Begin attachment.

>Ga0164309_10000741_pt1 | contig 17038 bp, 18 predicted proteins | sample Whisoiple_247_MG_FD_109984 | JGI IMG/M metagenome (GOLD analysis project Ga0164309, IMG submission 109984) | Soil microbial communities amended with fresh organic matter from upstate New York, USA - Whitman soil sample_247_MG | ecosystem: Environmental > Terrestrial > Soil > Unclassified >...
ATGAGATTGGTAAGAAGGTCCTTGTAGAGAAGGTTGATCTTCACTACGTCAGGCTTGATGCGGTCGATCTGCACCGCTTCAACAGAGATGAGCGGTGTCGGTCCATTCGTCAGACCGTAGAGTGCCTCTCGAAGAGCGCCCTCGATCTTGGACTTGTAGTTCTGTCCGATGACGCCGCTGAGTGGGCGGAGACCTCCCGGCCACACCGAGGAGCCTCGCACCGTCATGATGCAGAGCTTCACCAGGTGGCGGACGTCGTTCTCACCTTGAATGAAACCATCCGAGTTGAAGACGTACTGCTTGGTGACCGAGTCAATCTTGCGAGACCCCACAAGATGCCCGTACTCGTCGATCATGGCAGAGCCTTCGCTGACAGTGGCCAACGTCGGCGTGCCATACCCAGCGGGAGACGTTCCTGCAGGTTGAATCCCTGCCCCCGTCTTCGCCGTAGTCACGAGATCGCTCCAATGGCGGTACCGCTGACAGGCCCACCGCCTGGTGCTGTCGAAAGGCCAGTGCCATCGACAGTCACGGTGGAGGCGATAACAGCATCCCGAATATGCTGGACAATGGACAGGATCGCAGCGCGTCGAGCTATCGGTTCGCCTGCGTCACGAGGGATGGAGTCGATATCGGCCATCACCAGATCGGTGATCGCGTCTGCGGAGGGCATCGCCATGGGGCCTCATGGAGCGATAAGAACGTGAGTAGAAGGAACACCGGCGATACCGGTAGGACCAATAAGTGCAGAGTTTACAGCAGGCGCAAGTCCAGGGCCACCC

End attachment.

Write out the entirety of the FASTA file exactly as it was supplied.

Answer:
>Ga0164309_10000741_pt1 | contig 17038 bp, 18 predicted proteins | sample Whisoiple_247_MG_FD_109984 | JGI IMG/M metagenome (GOLD analysis project Ga0164309, IMG submission 109984) | Soil microbial communities amended with fresh organic matter from upstate New York, USA - Whitman soil sample_247_MG | ecosystem: Environmental > Terrestrial > Soil > Unclassified >...
ATGAGATTGGTAAGAAGGTCCTTGTAGAGAAGGTTGATCTTCACTACGTCAGGCTTGATGCGGTCGATCTGCACCGCTTCAACAGAGATGAGCGGTGTCGGTCCATTCGTCAGACCGTAGAGTGCCTCTCGAAGAGCGCCCTCGATCTTGGACTTGTAGTTCTGTCCGATGACGCCGCTGAGTGGGCGGAGACCTCCCGGCCACACCGAGGAGCCTCGCACCGTCATGATGCAGAGCTTCACCAGGTGGCGGACGTCGTTCTCACCTTGAATGAAACCATCCGAGTTGAAGACGTACTGCTTGGTGACCGAGTCAATCTTGCGAGACCCCACAAGATGCCCGTACTCGTCGATCATGGCAGAGCCTTCGCTGACAGTGGCCAACGTCGGCGTGCCATACCCAGCGGGAGACGTTCCTGCAGGTTGAATCCCTGCCCCCGTCTTCGCCGTAGTCACGAGATCGCTCCAATGGCGGTACCGCTGACAGGCCCACCGCCTGGTGCTGTCGAAAGGCCAGTGCCATCGACAGTCACGGTGGAGGCGATAACAGCATCCCGAATATGCTGGACAATGGACAGGATCGCAGCGCGTCGAGCTATCGGTTCGCCTGCGTCACGAGGGATGGAGTCGATATCGGCCATCACCAGATCGGTGATCGCGTCTGCGGAGGGCATCGCCATGGGGCCTCATGGAGCGATAAGAACGTGAGTAGAAGGAACACCGGCGATACCGGTAGGACCAATAAGTGCAGAGTTTACAGCAGGCGCAAGTCCAGGGCCACCC